Suicide and TeenScreen
Suicide is a horrific and traumatic event for everyone connected to it. The victims most likely suffer months or even years of emotional anguish, perhaps in silence and perhaps not taken seriously by those closest to them. Family members are thrown into a desperate world of blame, guilt, regret and simply not understanding what happened. It affects friends, teachers, counselors, psychologists and psychiatrists. My host father in Germany committed suicide, something that seems completely contrary to his whimsical good-nature. But a lot happened in the years after I left Germany, and apparently more than he could bear. In the little village where his ex-wife and children moved, another man committed suicide. A man I never met, but he did it in front of his children, and they were visibly traumatized by the event, even years later. As a support worker for foster families, I sat and listened to desperate children recount to me why their lives were no longer worth living. These events left me with a deep sense of helplessness, and at times a vague sense of hopelessness. I reacted physically as well as emotionally, and afterwards would not be able to sleep, would become highly distractable and at times rather irritable. It is no wonder that a significant number of our social workers live with a sort of vicarious post-traumatic stress disorder.

The feeling that something (anything) must be done to identify and treat depression in young people is understandable. But that doesn't make everything done in the name of suicide prevention advisable.

December 28th, 2006, the New England Journal of Medicine published a report on TeenScreen, a controversial mental health screening program developed by Columbia University and administered in schools in 42 states. The article gives some statistics related to suicide among adolescents and states,
These grim statistics argue strongly for early detection and intervention and provide a rationale for mental health screening among teenagers. The premise is that the primary risk factors for suicide--mood disorder, a previous suicide attempt, and alcohol or substance abuse--can be identified and treated.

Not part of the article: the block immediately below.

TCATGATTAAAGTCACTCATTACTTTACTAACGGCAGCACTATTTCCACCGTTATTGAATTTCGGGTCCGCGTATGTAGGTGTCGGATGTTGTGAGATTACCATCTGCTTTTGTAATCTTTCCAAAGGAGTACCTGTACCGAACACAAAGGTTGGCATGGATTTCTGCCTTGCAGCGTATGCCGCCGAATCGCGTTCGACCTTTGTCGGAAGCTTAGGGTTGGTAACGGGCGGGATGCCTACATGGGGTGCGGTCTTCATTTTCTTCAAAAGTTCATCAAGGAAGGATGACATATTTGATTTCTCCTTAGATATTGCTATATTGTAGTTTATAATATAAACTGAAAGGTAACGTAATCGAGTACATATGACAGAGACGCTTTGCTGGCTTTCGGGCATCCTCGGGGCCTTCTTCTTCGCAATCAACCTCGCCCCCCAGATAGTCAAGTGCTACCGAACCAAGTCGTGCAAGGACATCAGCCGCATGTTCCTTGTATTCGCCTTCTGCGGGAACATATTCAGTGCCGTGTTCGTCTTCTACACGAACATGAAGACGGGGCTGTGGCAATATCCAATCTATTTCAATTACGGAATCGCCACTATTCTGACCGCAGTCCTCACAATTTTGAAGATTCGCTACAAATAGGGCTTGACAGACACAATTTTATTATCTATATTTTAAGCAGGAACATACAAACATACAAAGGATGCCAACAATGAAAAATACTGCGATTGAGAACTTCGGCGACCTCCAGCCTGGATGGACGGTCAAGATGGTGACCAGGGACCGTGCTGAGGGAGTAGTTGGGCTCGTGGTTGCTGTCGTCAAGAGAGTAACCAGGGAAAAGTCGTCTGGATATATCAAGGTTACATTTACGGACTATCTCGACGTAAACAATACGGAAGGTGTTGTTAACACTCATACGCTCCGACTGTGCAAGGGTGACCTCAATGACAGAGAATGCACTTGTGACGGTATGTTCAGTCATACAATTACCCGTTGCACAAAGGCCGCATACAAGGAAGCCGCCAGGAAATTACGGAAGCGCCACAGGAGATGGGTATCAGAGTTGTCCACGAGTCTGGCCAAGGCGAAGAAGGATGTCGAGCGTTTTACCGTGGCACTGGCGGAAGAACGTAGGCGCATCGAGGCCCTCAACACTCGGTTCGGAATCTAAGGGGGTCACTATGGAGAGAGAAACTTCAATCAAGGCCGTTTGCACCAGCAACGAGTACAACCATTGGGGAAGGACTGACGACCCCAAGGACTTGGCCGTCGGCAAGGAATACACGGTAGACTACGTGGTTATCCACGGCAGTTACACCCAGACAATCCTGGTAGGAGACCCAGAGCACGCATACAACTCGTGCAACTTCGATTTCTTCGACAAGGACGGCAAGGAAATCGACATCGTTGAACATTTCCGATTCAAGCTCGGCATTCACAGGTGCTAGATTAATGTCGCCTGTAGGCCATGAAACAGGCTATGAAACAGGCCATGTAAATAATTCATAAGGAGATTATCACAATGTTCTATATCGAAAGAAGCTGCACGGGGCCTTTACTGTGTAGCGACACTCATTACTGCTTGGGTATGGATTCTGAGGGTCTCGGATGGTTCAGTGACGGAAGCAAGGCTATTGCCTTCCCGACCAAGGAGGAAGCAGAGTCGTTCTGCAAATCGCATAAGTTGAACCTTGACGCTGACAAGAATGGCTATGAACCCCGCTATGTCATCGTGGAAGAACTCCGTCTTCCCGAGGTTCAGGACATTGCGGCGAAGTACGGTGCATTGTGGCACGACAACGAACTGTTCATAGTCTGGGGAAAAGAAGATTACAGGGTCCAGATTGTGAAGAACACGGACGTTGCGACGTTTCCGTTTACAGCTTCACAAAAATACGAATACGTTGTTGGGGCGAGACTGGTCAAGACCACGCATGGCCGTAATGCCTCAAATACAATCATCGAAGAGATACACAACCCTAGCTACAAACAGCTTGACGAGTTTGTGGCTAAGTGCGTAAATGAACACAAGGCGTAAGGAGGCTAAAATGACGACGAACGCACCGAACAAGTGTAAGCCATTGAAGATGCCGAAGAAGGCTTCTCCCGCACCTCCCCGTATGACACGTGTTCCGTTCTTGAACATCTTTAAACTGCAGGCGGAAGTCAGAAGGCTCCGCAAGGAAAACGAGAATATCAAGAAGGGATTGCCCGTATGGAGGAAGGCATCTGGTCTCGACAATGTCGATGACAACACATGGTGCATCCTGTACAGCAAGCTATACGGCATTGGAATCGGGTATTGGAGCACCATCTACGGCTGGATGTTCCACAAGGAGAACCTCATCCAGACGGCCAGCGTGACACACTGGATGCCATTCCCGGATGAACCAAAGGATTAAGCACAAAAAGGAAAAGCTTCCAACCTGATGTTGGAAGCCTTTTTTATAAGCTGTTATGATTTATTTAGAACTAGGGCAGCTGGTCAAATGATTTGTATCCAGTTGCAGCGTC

Note that it is the suicide rate, not the effectiveness of TeenScreen, which provides the basis for the testing. The conclusion is a little more disconcerting.
I believe that voluntary mental health screening should be universal. But we need to go beyond school-based screening if we are optimally to reach young people who are at risk for psychiatric illness and suicide. Pediatric clinicians are in an ideal position to detect mental illness in young people, and they should be better trained to probe for and recognize the signs and symptoms of major psychiatric disorders.
The traumatic effects of suicide alone are not justification for any particular course of action, and particularly not for the universal screening of adolescents. There are a number of concerns which come immediately to mind:

Does screening, in fact, have any impact on suicide attempts? (Short answer, no.)

Exactly how prevalent is suicide? (It ranks third among children...right after unintentional injuries and homicide. In real numbers, we are talking about 0.01% of children.)

Who is paying for it? And why? (Just as a side note, I'm not one to jump on businesses for trying to make a profit, and the very existence of "BigPharma" is more of an effect of ill-planned attempts at controlling it, in my opinion. Off topic, but this article outlines my reasoning, if taken from the example of "Ma Bell.")

There are a number of interesting sites out there regarding TeenScreen, and I shan't bore you with rehashing all the arguments against this program. Tomorrow, I'll take up my concern. In the meantime, here is a summary of sites worth the time, if you are so inclined to read a little more:

TeenScreen--The Last Straw
TeenScreen Truth
The Heritage Foundation

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